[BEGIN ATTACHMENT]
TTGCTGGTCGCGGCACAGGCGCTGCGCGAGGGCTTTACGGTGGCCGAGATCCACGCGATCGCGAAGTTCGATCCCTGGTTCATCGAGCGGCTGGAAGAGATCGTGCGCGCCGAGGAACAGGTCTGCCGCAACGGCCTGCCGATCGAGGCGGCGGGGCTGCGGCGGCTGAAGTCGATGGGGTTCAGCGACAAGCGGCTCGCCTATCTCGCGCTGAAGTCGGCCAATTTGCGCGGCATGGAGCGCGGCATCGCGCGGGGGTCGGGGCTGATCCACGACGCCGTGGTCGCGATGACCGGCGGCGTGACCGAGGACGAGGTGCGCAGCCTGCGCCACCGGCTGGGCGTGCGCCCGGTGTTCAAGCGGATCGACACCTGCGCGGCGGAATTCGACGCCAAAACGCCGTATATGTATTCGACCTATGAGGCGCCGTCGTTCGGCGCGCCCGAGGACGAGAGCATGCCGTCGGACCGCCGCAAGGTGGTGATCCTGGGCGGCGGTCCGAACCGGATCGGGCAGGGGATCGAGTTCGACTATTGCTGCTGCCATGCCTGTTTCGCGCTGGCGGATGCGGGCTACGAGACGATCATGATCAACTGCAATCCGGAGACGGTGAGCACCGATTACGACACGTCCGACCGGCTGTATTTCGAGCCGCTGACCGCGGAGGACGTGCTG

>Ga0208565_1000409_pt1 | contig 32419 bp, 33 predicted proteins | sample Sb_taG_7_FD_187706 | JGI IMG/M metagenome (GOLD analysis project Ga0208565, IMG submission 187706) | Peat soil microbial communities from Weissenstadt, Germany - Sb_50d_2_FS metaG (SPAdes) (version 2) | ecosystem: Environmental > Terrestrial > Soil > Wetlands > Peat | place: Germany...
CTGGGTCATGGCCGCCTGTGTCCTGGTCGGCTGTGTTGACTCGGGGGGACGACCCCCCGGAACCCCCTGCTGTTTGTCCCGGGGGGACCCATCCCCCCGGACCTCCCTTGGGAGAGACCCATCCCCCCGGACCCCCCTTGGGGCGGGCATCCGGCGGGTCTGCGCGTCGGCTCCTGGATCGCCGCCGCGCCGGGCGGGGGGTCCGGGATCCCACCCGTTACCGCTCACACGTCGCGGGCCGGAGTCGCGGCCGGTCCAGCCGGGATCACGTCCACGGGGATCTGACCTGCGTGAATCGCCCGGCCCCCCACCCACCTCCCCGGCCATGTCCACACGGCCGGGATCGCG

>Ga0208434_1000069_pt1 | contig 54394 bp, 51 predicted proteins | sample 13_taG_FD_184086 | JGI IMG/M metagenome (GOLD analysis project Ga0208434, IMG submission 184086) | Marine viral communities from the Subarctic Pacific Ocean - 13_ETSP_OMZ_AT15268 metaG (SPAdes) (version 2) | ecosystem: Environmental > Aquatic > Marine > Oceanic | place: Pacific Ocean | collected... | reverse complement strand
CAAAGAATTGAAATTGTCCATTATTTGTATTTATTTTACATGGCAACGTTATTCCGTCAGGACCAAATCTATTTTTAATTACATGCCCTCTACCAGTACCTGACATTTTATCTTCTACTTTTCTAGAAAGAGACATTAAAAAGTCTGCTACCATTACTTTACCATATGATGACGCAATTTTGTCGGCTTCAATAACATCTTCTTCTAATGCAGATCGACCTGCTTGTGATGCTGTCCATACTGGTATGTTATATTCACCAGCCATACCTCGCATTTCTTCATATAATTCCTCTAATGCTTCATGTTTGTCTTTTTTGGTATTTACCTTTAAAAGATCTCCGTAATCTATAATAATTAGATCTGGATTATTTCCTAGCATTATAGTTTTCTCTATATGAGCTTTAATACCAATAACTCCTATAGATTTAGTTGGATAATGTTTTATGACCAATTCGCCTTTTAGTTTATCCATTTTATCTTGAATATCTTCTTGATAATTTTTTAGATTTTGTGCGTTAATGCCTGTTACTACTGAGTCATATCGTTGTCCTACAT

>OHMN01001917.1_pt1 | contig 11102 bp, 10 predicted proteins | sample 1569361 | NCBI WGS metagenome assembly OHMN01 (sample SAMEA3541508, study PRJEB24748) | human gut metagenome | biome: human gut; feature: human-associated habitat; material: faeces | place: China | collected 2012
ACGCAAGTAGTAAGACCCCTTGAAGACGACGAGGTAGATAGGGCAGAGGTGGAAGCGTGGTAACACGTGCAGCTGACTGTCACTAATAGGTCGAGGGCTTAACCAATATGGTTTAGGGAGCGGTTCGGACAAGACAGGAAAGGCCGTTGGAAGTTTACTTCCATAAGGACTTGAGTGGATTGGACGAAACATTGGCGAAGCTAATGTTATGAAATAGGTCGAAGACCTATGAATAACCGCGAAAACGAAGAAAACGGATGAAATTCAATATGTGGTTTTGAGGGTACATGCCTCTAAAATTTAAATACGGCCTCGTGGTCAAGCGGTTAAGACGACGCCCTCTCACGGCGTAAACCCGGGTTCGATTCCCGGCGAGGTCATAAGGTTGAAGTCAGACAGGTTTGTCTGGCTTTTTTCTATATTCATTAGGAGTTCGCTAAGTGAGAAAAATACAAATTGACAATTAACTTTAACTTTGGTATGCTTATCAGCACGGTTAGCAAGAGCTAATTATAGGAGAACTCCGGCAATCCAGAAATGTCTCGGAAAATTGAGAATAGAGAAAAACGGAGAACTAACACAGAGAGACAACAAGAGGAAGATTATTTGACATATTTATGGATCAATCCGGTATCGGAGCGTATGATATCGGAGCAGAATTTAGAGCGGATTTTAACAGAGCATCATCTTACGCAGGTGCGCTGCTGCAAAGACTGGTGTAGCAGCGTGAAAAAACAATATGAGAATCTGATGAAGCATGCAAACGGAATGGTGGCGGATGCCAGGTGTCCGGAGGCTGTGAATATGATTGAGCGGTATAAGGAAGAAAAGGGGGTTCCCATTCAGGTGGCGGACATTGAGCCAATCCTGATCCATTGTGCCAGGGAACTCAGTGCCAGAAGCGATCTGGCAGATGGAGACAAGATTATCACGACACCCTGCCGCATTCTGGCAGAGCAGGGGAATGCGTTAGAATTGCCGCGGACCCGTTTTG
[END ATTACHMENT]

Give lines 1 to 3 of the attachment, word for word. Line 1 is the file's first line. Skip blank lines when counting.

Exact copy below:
TTGCTGGTCGCGGCACAGGCGCTGCGCGAGGGCTTTACGGTGGCCGAGATCCACGCGATCGCGAAGTTCGATCCCTGGTTCATCGAGCGGCTGGAAGAGATCGTGCGCGCCGAGGAACAGGTCTGCCGCAACGGCCTGCCGATCGAGGCGGCGGGGCTGCGGCGGCTGAAGTCGATGGGGTTCAGCGACAAGCGGCTCGCCTATCTCGCGCTGAAGTCGGCCAATTTGCGCGGCATGGAGCGCGGCATCGCGCGGGGGTCGGGGCTGATCCACGACGCCGTGGTCGCGATGACCGGCGGCGTGACCGAGGACGAGGTGCGCAGCCTGCGCCACCGGCTGGGCGTGCGCCCGGTGTTCAAGCGGATCGACACCTGCGCGGCGGAATTCGACGCCAAAACGCCGTATATGTATTCGACCTATGAGGCGCCGTCGTTCGGCGCGCCCGAGGACGAGAGCATGCCGTCGGACCGCCGCAAGGTGGTGATCCTGGGCGGCGGTCCGAACCGGATCGGGCAGGGGATCGAGTTCGACTATTGCTGCTGCCATGCCTGTTTCGCGCTGGCGGATGCGGGCTACGAGACGATCATGATCAACTGCAATCCGGAGACGGTGAGCACCGATTACGACACGTCCGACCGGCTGTATTTCGAGCCGCTGACCGCGGAGGACGTGCTG

>Ga0208565_1000409_pt1 | contig 32419 bp, 33 predicted proteins | sample Sb_taG_7_FD_187706 | JGI IMG/M metagenome (GOLD analysis project Ga0208565, IMG submission 187706) | Peat soil microbial communities from Weissenstadt, Germany - Sb_50d_2_FS metaG (SPAdes) (version 2) | ecosystem: Environmental > Terrestrial > Soil > Wetlands > Peat | place: Germany...
CTGGGTCATGGCCGCCTGTGTCCTGGTCGGCTGTGTTGACTCGGGGGGACGACCCCCCGGAACCCCCTGCTGTTTGTCCCGGGGGGACCCATCCCCCCGGACCTCCCTTGGGAGAGACCCATCCCCCCGGACCCCCCTTGGGGCGGGCATCCGGCGGGTCTGCGCGTCGGCTCCTGGATCGCCGCCGCGCCGGGCGGGGGGTCCGGGATCCCACCCGTTACCGCTCACACGTCGCGGGCCGGAGTCGCGGCCGGTCCAGCCGGGATCACGTCCACGGGGATCTGACCTGCGTGAATCGCCCGGCCCCCCACCCACCTCCCCGGCCATGTCCACACGGCCGGGATCGCG